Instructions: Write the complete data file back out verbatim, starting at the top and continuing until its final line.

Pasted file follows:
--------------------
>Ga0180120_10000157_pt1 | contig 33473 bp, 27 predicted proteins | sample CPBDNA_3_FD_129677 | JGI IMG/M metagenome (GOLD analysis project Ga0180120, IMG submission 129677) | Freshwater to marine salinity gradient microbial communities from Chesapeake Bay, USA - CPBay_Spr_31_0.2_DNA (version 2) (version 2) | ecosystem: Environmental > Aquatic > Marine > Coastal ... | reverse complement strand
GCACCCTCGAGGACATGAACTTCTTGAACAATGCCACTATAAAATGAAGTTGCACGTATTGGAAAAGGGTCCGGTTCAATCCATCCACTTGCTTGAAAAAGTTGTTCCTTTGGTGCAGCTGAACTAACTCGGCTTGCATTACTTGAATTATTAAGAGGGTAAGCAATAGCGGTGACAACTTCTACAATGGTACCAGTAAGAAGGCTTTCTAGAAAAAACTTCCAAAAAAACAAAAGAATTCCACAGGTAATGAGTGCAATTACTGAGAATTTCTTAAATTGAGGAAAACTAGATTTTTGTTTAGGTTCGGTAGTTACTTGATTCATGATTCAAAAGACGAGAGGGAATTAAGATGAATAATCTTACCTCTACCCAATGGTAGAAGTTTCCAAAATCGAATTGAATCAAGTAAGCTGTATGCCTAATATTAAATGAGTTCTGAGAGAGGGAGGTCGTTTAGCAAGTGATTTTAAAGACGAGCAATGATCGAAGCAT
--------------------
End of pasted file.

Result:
>Ga0180120_10000157_pt1 | contig 33473 bp, 27 predicted proteins | sample CPBDNA_3_FD_129677 | JGI IMG/M metagenome (GOLD analysis project Ga0180120, IMG submission 129677) | Freshwater to marine salinity gradient microbial communities from Chesapeake Bay, USA - CPBay_Spr_31_0.2_DNA (version 2) (version 2) | ecosystem: Environmental > Aquatic > Marine > Coastal ... | reverse complement strand
GCACCCTCGAGGACATGAACTTCTTGAACAATGCCACTATAAAATGAAGTTGCACGTATTGGAAAAGGGTCCGGTTCAATCCATCCACTTGCTTGAAAAAGTTGTTCCTTTGGTGCAGCTGAACTAACTCGGCTTGCATTACTTGAATTATTAAGAGGGTAAGCAATAGCGGTGACAACTTCTACAATGGTACCAGTAAGAAGGCTTTCTAGAAAAAACTTCCAAAAAAACAAAAGAATTCCACAGGTAATGAGTGCAATTACTGAGAATTTCTTAAATTGAGGAAAACTAGATTTTTGTTTAGGTTCGGTAGTTACTTGATTCATGATTCAAAAGACGAGAGGGAATTAAGATGAATAATCTTACCTCTACCCAATGGTAGAAGTTTCCAAAATCGAATTGAATCAAGTAAGCTGTATGCCTAATATTAAATGAGTTCTGAGAGAGGGAGGTCGTTTAGCAAGTGATTTTAAAGACGAGCAATGATCGAAGCAT